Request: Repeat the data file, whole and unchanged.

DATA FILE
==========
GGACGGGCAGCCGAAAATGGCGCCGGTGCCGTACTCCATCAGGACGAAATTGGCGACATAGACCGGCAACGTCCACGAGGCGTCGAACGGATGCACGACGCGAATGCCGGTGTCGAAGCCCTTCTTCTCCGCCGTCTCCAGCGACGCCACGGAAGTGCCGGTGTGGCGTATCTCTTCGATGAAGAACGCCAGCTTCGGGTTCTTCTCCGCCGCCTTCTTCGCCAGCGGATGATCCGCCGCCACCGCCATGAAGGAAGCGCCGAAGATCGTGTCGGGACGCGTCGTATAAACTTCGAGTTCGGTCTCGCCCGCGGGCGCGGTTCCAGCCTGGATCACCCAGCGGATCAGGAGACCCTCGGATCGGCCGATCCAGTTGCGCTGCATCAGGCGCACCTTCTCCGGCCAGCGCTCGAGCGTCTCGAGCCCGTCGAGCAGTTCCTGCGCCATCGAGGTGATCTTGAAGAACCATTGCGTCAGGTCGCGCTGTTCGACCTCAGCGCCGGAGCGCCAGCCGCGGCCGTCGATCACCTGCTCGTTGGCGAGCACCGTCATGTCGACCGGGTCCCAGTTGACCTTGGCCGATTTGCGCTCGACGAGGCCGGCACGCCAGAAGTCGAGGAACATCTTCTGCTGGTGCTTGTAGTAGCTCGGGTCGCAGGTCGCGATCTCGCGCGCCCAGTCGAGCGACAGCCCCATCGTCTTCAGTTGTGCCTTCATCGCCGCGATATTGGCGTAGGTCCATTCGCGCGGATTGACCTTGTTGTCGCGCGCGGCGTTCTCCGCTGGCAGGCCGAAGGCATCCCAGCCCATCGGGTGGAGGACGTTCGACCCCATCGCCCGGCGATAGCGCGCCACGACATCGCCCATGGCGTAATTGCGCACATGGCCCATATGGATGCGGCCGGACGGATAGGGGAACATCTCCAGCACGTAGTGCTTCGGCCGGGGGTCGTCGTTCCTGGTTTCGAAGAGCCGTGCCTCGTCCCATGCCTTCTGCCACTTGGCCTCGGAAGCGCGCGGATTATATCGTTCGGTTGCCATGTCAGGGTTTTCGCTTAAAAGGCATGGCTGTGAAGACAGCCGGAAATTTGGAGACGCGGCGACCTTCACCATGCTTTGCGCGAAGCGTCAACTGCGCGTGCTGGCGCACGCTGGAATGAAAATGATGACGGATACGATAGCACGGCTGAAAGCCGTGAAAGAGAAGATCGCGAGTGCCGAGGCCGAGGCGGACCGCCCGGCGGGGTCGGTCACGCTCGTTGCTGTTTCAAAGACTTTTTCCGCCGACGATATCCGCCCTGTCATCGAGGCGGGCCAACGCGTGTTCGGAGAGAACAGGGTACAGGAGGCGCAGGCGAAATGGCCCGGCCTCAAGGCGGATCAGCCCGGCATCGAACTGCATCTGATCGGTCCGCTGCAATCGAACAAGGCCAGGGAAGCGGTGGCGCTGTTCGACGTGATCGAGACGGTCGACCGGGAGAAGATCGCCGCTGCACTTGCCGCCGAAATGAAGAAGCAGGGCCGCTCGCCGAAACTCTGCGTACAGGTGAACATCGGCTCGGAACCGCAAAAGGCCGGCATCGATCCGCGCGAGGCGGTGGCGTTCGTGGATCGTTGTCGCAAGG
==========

GGACGGGCAGCCGAAAATGGCGCCGGTGCCGTACTCCATCAGGACGAAATTGGCGACATAGACCGGCAACGTCCACGAGGCGTCGAACGGATGCACGACGCGAATGCCGGTGTCGAAGCCCTTCTTCTCCGCCGTCTCCAGCGACGCCACGGAAGTGCCGGTGTGGCGTATCTCTTCGATGAAGAACGCCAGCTTCGGGTTCTTCTCCGCCGCCTTCTTCGCCAGCGGATGATCCGCCGCCACCGCCATGAAGGAAGCGCCGAAGATCGTGTCGGGACGCGTCGTATAAACTTCGAGTTCGGTCTCGCCCGCGGGCGCGGTTCCAGCCTGGATCACCCAGCGGATCAGGAGACCCTCGGATCGGCCGATCCAGTTGCGCTGCATCAGGCGCACCTTCTCCGGCCAGCGCTCGAGCGTCTCGAGCCCGTCGAGCAGTTCCTGCGCCATCGAGGTGATCTTGAAGAACCATTGCGTCAGGTCGCGCTGTTCGACCTCAGCGCCGGAGCGCCAGCCGCGGCCGTCGATCACCTGCTCGTTGGCGAGCACCGTCATGTCGACCGGGTCCCAGTTGACCTTGGCCGATTTGCGCTCGACGAGGCCGGCACGCCAGAAGTCGAGGAACATCTTCTGCTGGTGCTTGTAGTAGCTCGGGTCGCAGGTCGCGATCTCGCGCGCCCAGTCGAGCGACAGCCCCATCGTCTTCAGTTGTGCCTTCATCGCCGCGATATTGGCGTAGGTCCATTCGCGCGGATTGACCTTGTTGTCGCGCGCGGCGTTCTCCGCTGGCAGGCCGAAGGCATCCCAGCCCATCGGGTGGAGGACGTTCGACCCCATCGCCCGGCGATAGCGCGCCACGACATCGCCCATGGCGTAATTGCGCACATGGCCCATATGGATGCGGCCGGACGGATAGGGGAACATCTCCAGCACGTAGTGCTTCGGCCGGGGGTCGTCGTTCCTGGTTTCGAAGAGCCGTGCCTCGTCCCATGCCTTCTGCCACTTGGCCTCGGAAGCGCGCGGATTATATCGTTCGGTTGCCATGTCAGGGTTTTCGCTTAAAAGGCATGGCTGTGAAGACAGCCGGAAATTTGGAGACGCGGCGACCTTCACCATGCTTTGCGCGAAGCGTCAACTGCGCGTGCTGGCGCACGCTGGAATGAAAATGATGACGGATACGATAGCACGGCTGAAAGCCGTGAAAGAGAAGATCGCGAGTGCCGAGGCCGAGGCGGACCGCCCGGCGGGGTCGGTCACGCTCGTTGCTGTTTCAAAGACTTTTTCCGCCGACGATATCCGCCCTGTCATCGAGGCGGGCCAACGCGTGTTCGGAGAGAACAGGGTACAGGAGGCGCAGGCGAAATGGCCCGGCCTCAAGGCGGATCAGCCCGGCATCGAACTGCATCTGATCGGTCCGCTGCAATCGAACAAGGCCAGGGAAGCGGTGGCGCTGTTCGACGTGATCGAGACGGTCGACCGGGAGAAGATCGCCGCTGCACTTGCCGCCGAAATGAAGAAGCAGGGCCGCTCGCCGAAACTCTGCGTACAGGTGAACATCGGCTCGGAACCGCAAAAGGCCGGCATCGATCCGCGCGAGGCGGTGGCGTTCGTGGATCGTTGTCGCAAGG